The University of the Virgin Islands received its largest real estate gift with the donation of 65 acres in Estate Sorgenfri on St. Thomas. The property at Sorgenfri No. 1 Southside Quarter includes a rolling hillside, two fresh-water guts and a quarter-mile of beachfront on Hendricks Bay. Leal Van Beverhoudt, the representative of the family who made the gift, said with vision and planning UVI has unlimited potential with the property.
PHOTO: Leal Van Beverhoudt speaks for family members at a UVI reception announcing the donation of 65 acres of property on St. Thomas to the University.
“We realize that this gift will put the University on a footing to make them world renowned,” Van Beverhoudt said at a reception in honor of the family on Oct. 7 on UVI’s St. Thomas Campus. He said that everyone will eventually benefit from UVI’s stewardship of the property.
“The people of the Virgin Islands should understand that this gift is theirs. We are only the conduits to do what has been done,” Van Beverhoudt said. He encouraged others to follow their example. “We must encourage every Virgin Islander to contribute to this University, no matter how small it (the contribution) is, because that’s the only way our future generations will prosper.”
UVI President Dr. David Hall thanked Van Beverhoudt and his family for the generous gift. “I want you to know how grateful we are for this gift to the University,” President Hall said. Putting the gift into perspective, Dr. Hall noted that 65 acres is half the size of the Albert A. Sheen Campus on St. Croix, one-sixth the size of the St. Thomas Campus, and larger than the campuses of many mainland universities.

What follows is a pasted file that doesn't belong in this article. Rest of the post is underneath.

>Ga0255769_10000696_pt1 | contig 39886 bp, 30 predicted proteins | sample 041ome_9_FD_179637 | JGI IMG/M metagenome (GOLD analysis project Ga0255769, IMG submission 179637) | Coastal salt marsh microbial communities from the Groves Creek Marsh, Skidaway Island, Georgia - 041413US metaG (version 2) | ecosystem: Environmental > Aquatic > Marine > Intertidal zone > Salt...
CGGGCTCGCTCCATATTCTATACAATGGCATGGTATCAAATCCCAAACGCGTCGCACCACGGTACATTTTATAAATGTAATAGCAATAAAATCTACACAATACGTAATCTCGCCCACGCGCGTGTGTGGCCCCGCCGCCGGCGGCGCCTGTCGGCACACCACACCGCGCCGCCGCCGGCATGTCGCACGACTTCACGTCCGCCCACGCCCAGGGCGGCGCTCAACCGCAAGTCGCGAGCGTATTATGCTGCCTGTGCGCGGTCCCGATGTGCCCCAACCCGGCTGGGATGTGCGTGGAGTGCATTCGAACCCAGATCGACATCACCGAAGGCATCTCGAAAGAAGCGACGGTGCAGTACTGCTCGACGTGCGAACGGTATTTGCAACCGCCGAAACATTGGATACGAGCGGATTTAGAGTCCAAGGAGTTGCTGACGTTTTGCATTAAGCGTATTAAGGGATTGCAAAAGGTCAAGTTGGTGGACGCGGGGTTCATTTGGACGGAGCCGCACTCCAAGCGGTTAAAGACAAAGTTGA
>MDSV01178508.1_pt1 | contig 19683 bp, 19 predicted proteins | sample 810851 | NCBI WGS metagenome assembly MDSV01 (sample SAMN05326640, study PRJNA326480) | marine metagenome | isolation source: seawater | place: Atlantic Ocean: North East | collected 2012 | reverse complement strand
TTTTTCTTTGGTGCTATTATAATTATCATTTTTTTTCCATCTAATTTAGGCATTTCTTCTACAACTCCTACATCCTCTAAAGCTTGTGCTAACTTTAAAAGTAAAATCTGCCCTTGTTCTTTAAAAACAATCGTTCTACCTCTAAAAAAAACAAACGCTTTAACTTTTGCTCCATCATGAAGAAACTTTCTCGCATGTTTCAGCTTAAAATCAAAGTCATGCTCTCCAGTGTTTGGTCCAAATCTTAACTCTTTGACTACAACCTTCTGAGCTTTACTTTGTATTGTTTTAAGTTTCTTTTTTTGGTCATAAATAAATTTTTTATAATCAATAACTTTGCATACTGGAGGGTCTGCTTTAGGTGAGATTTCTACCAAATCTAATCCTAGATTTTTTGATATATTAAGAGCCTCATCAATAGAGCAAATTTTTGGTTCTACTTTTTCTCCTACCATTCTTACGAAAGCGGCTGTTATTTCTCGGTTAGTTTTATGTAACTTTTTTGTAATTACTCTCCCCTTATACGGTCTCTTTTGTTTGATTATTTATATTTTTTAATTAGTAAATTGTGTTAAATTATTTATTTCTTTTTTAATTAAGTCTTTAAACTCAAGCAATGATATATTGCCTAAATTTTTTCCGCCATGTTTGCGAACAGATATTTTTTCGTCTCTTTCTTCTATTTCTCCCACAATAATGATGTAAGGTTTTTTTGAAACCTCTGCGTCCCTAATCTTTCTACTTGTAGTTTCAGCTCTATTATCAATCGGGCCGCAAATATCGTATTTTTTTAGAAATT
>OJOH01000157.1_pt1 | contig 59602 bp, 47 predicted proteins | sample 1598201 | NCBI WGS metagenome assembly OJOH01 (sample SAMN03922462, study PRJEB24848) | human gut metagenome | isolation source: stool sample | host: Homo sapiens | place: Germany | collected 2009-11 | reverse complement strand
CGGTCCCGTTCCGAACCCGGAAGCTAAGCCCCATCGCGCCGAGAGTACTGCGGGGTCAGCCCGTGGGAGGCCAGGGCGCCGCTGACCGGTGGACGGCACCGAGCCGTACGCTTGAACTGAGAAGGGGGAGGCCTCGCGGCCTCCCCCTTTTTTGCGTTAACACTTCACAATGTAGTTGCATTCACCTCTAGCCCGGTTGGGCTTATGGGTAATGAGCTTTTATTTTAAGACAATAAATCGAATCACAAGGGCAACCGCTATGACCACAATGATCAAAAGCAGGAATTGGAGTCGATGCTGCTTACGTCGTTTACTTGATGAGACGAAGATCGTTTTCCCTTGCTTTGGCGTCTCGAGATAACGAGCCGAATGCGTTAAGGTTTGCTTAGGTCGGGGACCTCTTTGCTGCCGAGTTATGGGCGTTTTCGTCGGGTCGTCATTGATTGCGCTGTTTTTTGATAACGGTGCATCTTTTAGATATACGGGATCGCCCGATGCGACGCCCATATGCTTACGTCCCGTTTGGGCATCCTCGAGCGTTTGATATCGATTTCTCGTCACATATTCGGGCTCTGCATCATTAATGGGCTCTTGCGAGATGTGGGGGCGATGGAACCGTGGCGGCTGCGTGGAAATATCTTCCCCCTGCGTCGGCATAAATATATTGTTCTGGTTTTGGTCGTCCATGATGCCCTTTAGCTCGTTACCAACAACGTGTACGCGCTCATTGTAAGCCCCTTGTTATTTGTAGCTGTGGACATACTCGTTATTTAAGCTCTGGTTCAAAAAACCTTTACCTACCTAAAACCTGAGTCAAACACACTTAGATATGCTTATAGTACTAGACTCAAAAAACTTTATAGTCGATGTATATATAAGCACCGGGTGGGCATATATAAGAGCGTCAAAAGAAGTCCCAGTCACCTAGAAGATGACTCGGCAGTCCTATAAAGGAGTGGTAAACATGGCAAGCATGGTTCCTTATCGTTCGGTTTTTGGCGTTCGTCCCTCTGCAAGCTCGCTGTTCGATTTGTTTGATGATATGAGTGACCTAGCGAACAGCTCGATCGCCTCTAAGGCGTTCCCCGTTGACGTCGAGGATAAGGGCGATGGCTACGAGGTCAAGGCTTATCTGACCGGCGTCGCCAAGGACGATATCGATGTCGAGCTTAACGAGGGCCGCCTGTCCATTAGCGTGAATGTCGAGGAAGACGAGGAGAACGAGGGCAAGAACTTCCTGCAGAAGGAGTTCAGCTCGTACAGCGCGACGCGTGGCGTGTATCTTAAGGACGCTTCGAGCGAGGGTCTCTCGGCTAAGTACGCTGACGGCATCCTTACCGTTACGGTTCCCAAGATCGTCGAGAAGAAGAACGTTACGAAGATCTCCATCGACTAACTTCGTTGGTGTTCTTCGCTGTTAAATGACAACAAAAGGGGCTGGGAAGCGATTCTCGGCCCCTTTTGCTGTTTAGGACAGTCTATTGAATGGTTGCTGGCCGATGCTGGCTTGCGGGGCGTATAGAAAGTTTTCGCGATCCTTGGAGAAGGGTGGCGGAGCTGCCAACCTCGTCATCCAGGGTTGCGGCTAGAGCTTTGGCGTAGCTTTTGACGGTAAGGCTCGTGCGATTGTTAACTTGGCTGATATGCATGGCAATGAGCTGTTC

“We need to understand that this is not just a small gift of land, but a significant gift, a transformative gift for UVI and the family,” Dr. Hall said. He said that the University is committed in using it in a way that will make the family proud and contribute to the development of the Virgin Islands.
One of the messages that the gift sends, Dr. Hall said, is that UVI is truly on the pathway to greatness. “When someone makes a donation of this magnitude, it says that there is something going on at this University that makes people feel and see the momentum and progress. And for that we are very, very grateful,” Dr. Hall said. “You are now enshrined within our hearts forever,” he told the family. “We will be wonderful caretakers of this gift.”
Mitchell Neaves, UVI’s interim vice president for Institutional Advancement, said he was moved not only by the family’s generosity but more by their authenticity. “They truly care about the territory and they care about the Virgin Islands,” Neaves said.
While the University has not yet identified long-term plans for the property, UVI is already using the area to conduct research. UVI students are researching sea fans in Hendricks Bay and catadromous species in the fresh-water guts.
“To study Hendricks Bay is a great opportunity,” said Dr. Paul Jobsis, director of UVI’s Masters in Marine and Environmental Sciences (MMES) Program. The property allows expanded research in the MMES program and the Virgin Islands Experimental Program to Stimulate Competitive Research, Dr. Jobsis said.
Van Beverhoudt said the process of deeding the land to UVI was some 30 years in the making; however the idea began 49 years ago. Van Beverhoudt is a descendant of Rankin Orr who owned the property. Orr passed down the property to his son Rankin Orr Millin. In 1965 Bertha C. Boschulte, a descendant of Rankin Orr Millin, convinced the heirs to give a portion of the property to the newly-formed College of the Virgin Islands. It wasn’t until 1987 that the family began the process of subdividing the property. Along with Van Beverhoudt and Boschulte, the other family members who led the charge were Richard Ferguson, Charles Ferguson, Luz Van Beverhoudt, Aethra Van Beverhoudt-Matthias and Anita Millin Holder. The subdivision and legal process was completed in 2014.
Leal Van Beverhoudt expressed gratitude to his family, the courts and pointedly to Susan Moorhead, the lead attorney over the process for more than 20 years. UVI will evaluate the property in the near future to determine the property value.